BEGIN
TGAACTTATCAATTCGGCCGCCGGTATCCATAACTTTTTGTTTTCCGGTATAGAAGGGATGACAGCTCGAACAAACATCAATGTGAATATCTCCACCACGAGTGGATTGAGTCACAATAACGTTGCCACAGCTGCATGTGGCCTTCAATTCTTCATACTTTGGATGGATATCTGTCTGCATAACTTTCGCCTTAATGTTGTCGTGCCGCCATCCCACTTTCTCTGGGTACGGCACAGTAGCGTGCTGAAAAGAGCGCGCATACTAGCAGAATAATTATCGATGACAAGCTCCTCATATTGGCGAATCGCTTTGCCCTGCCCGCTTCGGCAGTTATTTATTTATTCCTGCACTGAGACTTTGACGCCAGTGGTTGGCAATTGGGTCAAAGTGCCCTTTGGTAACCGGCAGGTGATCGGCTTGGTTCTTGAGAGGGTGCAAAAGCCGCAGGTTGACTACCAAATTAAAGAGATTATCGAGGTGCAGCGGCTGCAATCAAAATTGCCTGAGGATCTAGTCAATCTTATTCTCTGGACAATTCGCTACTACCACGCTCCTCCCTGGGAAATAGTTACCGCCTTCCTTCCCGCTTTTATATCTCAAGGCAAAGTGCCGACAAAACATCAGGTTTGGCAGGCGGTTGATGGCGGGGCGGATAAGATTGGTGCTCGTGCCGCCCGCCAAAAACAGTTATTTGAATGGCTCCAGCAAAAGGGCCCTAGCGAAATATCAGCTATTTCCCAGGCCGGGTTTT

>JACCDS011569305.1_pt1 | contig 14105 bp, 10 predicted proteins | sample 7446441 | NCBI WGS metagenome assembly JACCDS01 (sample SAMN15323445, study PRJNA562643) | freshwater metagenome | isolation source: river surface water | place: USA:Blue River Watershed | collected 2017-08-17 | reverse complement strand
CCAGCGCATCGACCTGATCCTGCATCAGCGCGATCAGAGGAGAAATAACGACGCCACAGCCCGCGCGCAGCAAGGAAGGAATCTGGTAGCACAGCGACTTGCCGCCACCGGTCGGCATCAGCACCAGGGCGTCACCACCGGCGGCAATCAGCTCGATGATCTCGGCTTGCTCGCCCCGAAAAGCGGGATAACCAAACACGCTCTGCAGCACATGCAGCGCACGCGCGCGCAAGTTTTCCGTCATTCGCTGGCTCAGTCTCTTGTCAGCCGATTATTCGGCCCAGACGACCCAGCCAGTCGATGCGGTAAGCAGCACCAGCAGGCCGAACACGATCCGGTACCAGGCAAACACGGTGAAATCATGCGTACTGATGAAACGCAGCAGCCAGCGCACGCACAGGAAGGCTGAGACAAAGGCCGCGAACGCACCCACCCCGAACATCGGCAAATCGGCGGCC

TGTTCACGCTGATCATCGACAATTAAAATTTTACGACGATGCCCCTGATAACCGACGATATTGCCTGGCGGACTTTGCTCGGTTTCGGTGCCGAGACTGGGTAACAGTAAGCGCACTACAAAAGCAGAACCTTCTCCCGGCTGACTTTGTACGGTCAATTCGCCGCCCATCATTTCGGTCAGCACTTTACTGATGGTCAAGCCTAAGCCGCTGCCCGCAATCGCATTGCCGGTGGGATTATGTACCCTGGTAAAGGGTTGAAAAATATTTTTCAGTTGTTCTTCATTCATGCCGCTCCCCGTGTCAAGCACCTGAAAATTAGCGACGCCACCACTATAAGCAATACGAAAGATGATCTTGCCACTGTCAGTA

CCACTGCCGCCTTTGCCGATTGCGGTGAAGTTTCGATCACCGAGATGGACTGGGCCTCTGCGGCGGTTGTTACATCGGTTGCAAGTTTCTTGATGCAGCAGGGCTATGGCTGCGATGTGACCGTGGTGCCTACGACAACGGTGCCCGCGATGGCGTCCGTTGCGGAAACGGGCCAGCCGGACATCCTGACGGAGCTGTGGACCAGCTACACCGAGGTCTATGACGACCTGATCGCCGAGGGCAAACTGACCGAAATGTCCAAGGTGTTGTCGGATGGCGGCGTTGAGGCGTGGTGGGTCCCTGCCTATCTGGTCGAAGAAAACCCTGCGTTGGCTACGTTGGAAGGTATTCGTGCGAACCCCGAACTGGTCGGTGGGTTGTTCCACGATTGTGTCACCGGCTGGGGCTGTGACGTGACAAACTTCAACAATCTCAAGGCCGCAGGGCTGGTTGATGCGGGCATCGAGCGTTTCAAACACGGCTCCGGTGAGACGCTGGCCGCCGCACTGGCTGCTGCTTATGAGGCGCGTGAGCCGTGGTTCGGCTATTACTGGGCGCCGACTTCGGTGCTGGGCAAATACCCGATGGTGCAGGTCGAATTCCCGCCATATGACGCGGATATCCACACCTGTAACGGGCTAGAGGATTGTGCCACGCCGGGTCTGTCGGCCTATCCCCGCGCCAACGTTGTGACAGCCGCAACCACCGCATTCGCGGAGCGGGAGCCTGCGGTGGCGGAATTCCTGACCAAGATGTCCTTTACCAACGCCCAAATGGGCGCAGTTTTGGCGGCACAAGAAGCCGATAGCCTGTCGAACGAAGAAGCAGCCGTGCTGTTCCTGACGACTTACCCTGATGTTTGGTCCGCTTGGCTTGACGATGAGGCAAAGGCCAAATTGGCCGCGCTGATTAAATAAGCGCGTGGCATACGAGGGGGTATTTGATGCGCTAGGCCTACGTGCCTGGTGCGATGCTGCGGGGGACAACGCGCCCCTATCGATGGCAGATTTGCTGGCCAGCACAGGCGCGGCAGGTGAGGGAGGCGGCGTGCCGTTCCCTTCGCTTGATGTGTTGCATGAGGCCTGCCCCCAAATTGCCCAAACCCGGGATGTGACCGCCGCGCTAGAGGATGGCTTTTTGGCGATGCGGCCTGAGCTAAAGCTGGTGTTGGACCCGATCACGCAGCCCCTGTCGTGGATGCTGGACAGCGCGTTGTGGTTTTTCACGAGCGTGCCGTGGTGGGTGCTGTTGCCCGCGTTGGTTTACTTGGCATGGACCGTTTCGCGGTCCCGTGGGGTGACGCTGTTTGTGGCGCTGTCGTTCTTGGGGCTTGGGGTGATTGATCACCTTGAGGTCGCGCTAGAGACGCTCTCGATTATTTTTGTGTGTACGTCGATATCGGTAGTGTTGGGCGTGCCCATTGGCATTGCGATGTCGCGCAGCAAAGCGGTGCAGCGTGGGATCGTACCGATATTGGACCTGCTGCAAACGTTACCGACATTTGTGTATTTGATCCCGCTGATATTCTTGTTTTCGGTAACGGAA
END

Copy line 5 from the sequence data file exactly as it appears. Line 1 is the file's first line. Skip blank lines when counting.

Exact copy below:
CCACTGCCGCCTTTGCCGATTGCGGTGAAGTTTCGATCACCGAGATGGACTGGGCCTCTGCGGCGGTTGTTACATCGGTTGCAAGTTTCTTGATGCAGCAGGGCTATGGCTGCGATGTGACCGTGGTGCCTACGACAACGGTGCCCGCGATGGCGTCCGTTGCGGAAACGGGCCAGCCGGACATCCTGACGGAGCTGTGGACCAGCTACACCGAGGTCTATGACGACCTGATCGCCGAGGGCAAACTGACCGAAATGTCCAAGGTGTTGTCGGATGGCGGCGTTGAGGCGTGGTGGGTCCCTGCCTATCTGGTCGAAGAAAACCCTGCGTTGGCTACGTTGGAAGGTATTCGTGCGAACCCCGAACTGGTCGGTGGGTTGTTCCACGATTGTGTCACCGGCTGGGGCTGTGACGTGACAAACTTCAACAATCTCAAGGCCGCAGGGCTGGTTGATGCGGGCATCGAGCGTTTCAAACACGGCTCCGGTGAGACGCTGGCCGCCGCACTGGCTGCTGCTTATGAGGCGCGTGAGCCGTGGTTCGGCTATTACTGGGCGCCGACTTCGGTGCTGGGCAAATACCCGATGGTGCAGGTCGAATTCCCGCCATATGACGCGGATATCCACACCTGTAACGGGCTAGAGGATTGTGCCACGCCGGGTCTGTCGGCCTATCCCCGCGCCAACGTTGTGACAGCCGCAACCACCGCATTCGCGGAGCGGGAGCCTGCGGTGGCGGAATTCCTGACCAAGATGTCCTTTACCAACGCCCAAATGGGCGCAGTTTTGGCGGCACAAGAAGCCGATAGCCTGTCGAACGAAGAAGCAGCCGTGCTGTTCCTGACGACTTACCCTGATGTTTGGTCCGCTTGGCTTGACGATGAGGCAAAGGCCAAATTGGCCGCGCTGATTAAATAAGCGCGTGGCATACGAGGGGGTATTTGATGCGCTAGGCCTACGTGCCTGGTGCGATGCTGCGGGGGACAACGCGCCCCTATCGATGGCAGATTTGCTGGCCAGCACAGGCGCGGCAGGTGAGGGAGGCGGCGTGCCGTTCCCTTCGCTTGATGTGTTGCATGAGGCCTGCCCCCAAATTGCCCAAACCCGGGATGTGACCGCCGCGCTAGAGGATGGCTTTTTGGCGATGCGGCCTGAGCTAAAGCTGGTGTTGGACCCGATCACGCAGCCCCTGTCGTGGATGCTGGACAGCGCGTTGTGGTTTTTCACGAGCGTGCCGTGGTGGGTGCTGTTGCCCGCGTTGGTTTACTTGGCATGGACCGTTTCGCGGTCCCGTGGGGTGACGCTGTTTGTGGCGCTGTCGTTCTTGGGGCTTGGGGTGATTGATCACCTTGAGGTCGCGCTAGAGACGCTCTCGATTATTTTTGTGTGTACGTCGATATCGGTAGTGTTGGGCGTGCCCATTGGCATTGCGATGTCGCGCAGCAAAGCGGTGCAGCGTGGGATCGTACCGATATTGGACCTGCTGCAAACGTTACCGACATTTGTGTATTTGATCCCGCTGATATTCTTGTTTTCGGTAACGGAA